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Pitchfork Music Festival 2011: Day 3 Recap

It seems we have come to the end of the road for this year’s Pitchfork Music Festival. It was a supremely fun 3 days filled with dozens of interesting artists that ranged from incredible to incredibly disappointing. My overall ruminations on the weekend will be handled in a different post. In the meantime I want to continue in the same tradition of the last two days, in which I keep up with the day-by-day recaps. Here’s what I bore witness to on Sunday (Day 3):

The goal was to make it to Union Park by 1:45pm to see Yuck‘s set. That was at the latest. I got stuck writing my recap of Saturday night on Sunday morning, so that caused a bit of a delay. Then traffic on the highways continued to pile additional delays on top of that. I was a mere couple blocks away from the festival and the time read 1:40pm. A band I thought may have been The Fresh & Onlys was playing off in the distance. Turns out Yuck started their set just a tiny bit earlier than scheduled. So I missed about a song. They put on a very good and energetic set, or at least crafted accurate representations of studio tracks. Smiling isn’t exactly Yuck’s thing, but they also appeared to be having a good time despite the blistering heat. The crowd pretty much did the same.

Seeing Kurt Vile & the Violators was by no means my genuine intention. It was more a matter of convenience and the safety of knowing that How to Dress Well was likely not doing so…well on the smaller Blue stage. Really it turned into a way to pass the time while waiting on Twin Sister about 20 minutes later. Quieter acoustic folk music hasn’t done so well this weekend, particularly with the sun feverishly beating down on everyone, which is why I felt like Vile was going to nosedive. To my pleasant surprise, he did not nosedive, but rather pretty much the exact opposite. Whether it was the fans blowing his amazing mane of hair around or just a very well put together backing band, there was energy and plenty of other compelling reasons to watch that set. Even a slower, more difficult song like “On Tour” was smartly played with the larger crowd in mind. I was so entranced, I forgot about Twin Sister and finally jogged my memory about it 10 minutes into their set.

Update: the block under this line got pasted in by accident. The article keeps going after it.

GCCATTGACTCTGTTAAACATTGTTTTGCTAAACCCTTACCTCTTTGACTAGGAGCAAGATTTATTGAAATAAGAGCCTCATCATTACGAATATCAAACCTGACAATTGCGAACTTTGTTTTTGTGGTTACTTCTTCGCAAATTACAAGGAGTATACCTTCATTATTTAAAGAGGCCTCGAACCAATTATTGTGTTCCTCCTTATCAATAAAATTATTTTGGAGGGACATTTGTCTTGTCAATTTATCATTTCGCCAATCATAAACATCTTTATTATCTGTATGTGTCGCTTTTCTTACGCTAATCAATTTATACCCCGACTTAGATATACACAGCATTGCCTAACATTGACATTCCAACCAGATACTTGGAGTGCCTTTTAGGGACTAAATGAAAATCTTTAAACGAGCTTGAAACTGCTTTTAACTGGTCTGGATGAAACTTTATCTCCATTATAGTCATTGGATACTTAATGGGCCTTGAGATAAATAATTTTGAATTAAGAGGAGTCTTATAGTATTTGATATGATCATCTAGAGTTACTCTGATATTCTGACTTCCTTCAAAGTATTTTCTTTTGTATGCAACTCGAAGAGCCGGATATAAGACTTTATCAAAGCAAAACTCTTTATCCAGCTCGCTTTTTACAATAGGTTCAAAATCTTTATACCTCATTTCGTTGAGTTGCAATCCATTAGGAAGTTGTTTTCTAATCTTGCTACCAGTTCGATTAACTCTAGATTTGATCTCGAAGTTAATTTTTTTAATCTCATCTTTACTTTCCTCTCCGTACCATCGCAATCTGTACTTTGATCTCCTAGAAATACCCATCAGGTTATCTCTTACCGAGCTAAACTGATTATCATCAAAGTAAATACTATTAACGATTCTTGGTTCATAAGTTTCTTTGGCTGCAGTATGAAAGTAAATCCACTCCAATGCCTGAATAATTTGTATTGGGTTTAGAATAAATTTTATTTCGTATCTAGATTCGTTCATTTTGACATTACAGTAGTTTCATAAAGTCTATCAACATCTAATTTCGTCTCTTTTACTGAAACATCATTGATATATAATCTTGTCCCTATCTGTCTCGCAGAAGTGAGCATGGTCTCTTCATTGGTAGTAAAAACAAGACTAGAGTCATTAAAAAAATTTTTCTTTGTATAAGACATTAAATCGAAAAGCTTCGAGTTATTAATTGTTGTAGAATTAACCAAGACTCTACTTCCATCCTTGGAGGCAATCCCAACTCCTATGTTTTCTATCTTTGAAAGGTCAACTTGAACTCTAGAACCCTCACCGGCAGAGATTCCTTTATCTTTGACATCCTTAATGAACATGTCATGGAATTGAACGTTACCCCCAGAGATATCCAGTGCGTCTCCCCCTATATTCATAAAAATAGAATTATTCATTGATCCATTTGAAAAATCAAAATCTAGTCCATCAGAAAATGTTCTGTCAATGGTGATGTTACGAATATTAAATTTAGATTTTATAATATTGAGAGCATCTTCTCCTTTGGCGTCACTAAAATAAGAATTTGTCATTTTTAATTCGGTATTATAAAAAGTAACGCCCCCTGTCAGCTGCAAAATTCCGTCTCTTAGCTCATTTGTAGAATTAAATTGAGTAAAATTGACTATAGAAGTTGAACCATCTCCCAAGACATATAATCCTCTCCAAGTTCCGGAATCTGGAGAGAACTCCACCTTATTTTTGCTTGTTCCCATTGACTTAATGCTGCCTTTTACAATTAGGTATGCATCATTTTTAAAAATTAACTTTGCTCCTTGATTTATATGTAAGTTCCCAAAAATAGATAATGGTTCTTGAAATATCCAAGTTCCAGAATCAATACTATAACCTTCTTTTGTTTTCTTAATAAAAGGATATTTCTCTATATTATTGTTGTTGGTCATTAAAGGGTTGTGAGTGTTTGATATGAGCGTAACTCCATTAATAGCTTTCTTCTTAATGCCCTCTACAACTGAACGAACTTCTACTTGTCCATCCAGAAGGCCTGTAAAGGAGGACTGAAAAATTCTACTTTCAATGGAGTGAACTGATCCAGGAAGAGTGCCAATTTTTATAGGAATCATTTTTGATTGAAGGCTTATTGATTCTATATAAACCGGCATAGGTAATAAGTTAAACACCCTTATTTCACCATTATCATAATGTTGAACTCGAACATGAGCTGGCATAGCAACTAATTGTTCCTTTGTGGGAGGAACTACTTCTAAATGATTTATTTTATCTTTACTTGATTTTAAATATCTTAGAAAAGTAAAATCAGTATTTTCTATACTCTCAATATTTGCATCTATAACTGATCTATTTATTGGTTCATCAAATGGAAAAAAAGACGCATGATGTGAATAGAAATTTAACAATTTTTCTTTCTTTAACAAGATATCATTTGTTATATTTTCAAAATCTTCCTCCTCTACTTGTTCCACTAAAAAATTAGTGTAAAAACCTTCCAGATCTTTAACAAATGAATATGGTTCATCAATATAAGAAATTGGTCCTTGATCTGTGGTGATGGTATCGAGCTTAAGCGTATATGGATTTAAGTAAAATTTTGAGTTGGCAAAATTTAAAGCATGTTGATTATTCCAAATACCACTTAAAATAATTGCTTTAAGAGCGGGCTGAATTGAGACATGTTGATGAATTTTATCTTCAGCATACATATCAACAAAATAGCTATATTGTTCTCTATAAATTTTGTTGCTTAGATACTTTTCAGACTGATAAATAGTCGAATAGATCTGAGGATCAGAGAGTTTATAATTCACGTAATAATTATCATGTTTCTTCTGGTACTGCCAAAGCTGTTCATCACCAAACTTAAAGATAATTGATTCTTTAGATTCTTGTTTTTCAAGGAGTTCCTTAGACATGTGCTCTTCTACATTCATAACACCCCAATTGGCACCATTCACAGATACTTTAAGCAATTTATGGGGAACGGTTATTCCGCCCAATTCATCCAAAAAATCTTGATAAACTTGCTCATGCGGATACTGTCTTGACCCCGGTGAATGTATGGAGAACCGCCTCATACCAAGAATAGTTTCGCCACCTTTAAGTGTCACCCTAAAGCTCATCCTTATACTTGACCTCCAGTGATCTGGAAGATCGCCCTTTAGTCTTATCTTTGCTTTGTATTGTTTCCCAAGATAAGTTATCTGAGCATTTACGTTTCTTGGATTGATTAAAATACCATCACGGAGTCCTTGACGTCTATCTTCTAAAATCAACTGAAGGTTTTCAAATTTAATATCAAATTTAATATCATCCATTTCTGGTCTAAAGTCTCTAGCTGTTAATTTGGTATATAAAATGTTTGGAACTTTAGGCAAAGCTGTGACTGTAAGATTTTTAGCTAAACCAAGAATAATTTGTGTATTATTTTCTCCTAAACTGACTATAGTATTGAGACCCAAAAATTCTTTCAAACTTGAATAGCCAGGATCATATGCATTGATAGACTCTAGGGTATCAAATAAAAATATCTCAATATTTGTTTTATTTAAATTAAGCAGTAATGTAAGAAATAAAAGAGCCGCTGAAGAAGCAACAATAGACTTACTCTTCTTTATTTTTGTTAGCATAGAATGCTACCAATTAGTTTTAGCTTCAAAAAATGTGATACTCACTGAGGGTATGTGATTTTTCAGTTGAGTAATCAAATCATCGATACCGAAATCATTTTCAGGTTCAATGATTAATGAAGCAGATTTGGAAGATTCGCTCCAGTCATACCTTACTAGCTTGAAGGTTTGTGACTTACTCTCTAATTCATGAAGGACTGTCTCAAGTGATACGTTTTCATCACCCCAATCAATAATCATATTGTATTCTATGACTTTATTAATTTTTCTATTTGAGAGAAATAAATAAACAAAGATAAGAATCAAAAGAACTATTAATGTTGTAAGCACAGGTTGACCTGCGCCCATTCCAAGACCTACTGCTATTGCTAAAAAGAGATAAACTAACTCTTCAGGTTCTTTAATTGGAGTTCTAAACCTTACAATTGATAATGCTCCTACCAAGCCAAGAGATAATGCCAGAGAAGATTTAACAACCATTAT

In terms of Twin Sister, it was at that point, around 90 minutes into my day, that I felt like the heat was just starting to get to me. Loading up on water and shade became essential, and Twin Sister on the Blue stage was a good location to do both. I found a spot in the back corner of that area and downed a couple bottles of water with friends while trying to cool off. Twin Sister absolutely helped with that, providing a fun and energetic set of songs that made you want to get up and keep going with your day. Calling their set prolific or revolutionary is definitely too excessive, but remarkably pleasant bordering on excellent might be how I best describe it. Part of me wishes I was motivated enough to get up off the ground and actually watch what was happening on stage, but there was a certain sense of contentment just turning off that mode for a small period of time.